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Justifying the Hawks' Vegas Break

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Justifying the Hawks' Vegas Break

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Somewhere around the Oilers' fifth or sixth goal on Saturday, there was a movement on Twitter to cancel the Hawks' excursion in Vegas. I admit I was wrongly part of this. But when your Saturday night kicks off with a drubbing from Edmonton, emotions tend to run a little higher than the brains.

It's easy to understand why fans would have a hard time reconciling the players getting two days to gallivant around Sin City after not showing up for two games in a row. To some, it seems like a reward for a job not done, and on that level you can see it. But that's not how modern sports works. We all remember last year when they went and then got beat in San Jose, and after they returned home the first thing a few of them talked about was Vegas. That rankled.

As my compatriots at The Fifth Feather point out, no matter where the Hawks are, it's not as if they're being squired in the Gulag. They stay at five-star hotels wherever they are, and when not at practice or meetings they get to go out and eat at restaurants and clubs that you and I wouldn't be let into. It's the nature of the modern athlete. So the option of making them suffer isn't really on the table. Whether it was San Jose, San Francisco, Vegas or staying in Edmonton, these guys weren't going to feel like prisoners.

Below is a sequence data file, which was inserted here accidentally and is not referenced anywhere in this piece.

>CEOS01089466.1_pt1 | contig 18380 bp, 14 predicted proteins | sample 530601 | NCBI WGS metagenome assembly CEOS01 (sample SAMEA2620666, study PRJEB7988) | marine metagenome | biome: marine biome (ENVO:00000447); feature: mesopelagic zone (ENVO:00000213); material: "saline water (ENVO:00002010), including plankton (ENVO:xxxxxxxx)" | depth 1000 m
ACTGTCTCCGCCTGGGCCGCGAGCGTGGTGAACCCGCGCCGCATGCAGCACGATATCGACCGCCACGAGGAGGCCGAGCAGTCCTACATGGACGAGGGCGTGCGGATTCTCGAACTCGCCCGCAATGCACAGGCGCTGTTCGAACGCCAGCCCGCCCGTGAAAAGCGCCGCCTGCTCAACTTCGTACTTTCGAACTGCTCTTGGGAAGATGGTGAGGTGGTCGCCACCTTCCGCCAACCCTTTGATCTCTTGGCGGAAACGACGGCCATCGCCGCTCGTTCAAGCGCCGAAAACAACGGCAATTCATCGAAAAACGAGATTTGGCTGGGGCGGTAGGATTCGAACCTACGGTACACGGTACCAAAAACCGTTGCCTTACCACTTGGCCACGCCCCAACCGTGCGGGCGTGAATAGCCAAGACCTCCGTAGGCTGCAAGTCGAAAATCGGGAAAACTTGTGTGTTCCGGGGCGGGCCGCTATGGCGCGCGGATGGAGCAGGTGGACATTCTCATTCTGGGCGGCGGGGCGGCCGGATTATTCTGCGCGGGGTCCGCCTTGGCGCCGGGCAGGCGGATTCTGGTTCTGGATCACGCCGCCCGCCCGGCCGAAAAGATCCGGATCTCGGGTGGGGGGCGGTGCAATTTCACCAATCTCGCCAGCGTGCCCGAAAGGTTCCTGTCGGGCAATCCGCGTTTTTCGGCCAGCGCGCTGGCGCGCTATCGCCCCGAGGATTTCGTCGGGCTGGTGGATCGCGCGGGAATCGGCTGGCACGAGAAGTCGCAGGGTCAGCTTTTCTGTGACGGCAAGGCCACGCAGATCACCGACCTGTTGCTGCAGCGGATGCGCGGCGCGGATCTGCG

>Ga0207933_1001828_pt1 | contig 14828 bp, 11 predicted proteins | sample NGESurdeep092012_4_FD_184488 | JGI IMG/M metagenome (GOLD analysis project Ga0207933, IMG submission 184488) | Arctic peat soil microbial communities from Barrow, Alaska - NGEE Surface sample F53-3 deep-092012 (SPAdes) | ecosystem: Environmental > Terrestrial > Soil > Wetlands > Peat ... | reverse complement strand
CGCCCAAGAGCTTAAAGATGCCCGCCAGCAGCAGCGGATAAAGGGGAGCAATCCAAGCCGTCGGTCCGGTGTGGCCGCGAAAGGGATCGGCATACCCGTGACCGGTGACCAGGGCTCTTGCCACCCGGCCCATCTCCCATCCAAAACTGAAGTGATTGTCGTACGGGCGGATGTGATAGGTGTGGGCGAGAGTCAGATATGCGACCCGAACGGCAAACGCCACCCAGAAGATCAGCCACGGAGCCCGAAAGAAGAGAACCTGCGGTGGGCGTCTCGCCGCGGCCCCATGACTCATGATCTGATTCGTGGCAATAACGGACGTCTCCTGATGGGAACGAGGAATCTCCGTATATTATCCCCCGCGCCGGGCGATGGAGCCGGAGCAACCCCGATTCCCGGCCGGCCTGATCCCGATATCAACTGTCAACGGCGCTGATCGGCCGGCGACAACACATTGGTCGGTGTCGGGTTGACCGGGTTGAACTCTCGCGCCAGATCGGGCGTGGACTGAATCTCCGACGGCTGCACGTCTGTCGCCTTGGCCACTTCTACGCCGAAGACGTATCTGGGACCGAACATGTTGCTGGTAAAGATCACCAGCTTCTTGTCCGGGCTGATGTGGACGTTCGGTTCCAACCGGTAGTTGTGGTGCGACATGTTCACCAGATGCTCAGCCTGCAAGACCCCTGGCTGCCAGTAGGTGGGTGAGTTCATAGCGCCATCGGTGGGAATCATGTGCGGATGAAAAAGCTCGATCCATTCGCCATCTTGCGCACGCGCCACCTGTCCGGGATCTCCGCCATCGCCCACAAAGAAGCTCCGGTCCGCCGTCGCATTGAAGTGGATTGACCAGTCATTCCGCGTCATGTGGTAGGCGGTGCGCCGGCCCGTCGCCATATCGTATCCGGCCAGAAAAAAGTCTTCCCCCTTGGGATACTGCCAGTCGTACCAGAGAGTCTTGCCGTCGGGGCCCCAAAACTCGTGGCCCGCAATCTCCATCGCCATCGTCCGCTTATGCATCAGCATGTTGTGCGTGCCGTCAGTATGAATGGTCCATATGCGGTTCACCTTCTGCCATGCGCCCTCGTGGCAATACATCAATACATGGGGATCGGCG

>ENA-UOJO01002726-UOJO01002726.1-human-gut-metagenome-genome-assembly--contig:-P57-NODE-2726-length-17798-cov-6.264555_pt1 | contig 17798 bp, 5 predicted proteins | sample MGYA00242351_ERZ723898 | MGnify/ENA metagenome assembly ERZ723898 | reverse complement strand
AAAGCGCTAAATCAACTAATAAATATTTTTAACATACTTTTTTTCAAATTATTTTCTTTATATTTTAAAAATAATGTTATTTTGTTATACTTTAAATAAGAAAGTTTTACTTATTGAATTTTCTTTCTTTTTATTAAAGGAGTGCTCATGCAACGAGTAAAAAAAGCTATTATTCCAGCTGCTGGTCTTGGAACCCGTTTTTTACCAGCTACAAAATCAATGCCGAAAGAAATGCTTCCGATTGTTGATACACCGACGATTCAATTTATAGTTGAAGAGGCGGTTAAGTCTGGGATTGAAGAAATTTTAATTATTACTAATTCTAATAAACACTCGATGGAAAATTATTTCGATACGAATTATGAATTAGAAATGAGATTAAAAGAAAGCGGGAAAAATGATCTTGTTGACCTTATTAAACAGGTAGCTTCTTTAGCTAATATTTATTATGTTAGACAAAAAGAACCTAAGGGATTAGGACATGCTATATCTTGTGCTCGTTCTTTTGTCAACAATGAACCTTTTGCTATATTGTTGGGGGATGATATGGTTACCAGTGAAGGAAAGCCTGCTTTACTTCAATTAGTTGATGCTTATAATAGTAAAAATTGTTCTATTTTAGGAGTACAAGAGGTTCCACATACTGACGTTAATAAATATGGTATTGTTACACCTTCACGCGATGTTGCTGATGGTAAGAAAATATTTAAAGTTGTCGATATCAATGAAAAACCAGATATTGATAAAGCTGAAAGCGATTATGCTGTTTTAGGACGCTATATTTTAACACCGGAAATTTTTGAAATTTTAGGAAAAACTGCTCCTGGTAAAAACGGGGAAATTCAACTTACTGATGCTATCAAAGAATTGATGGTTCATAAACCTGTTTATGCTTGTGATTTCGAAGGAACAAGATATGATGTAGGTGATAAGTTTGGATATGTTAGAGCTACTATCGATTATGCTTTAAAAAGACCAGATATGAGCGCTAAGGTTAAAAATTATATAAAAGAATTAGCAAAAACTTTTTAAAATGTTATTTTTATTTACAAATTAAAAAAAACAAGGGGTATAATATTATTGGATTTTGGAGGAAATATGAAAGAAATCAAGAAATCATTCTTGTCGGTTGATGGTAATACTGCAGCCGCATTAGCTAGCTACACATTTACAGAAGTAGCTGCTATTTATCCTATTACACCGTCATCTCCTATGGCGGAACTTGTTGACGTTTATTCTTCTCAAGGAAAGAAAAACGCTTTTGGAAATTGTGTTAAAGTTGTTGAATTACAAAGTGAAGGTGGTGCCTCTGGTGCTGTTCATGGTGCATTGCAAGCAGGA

Another thing to consider is it probably isn't a good idea to have guys stewing over a bad weekend for three days. You've had bad days at work. Probably bad weeks. What doesn't help? Carrying over that bad taste into the next day or next week. You know it's better to come home, pour yourself a whiskey and repeatedly tell yourself the day's over and it's best to forget it now. So what if the Hawks are using actual mind-erasers to do so.

As the Feather said, most of this stems from jealousy. I've been to Vegas, and I love it, but I can't experience what they'll have out there. I'd like to, but I don't have the 401k. So you combine that with fans feelings after two bad losses, and it morphs into this "Ditka would have run dem 'til dey puke" attitude that this town is all too quick to return to for anything. But it won't matter. And I doubt the two days will have anything to do with what happens on the ice Wednesday in San Jose.

Sam Fels is the proprietor of The Committed Indian, an unofficial program for the Blackhawks. You may have seen him hocking the magazine outside the United Center at Gate 3. The program is also available for purchase online. Fels is a lifelong 'Hawks fan and he also writes for Second City Hockey .

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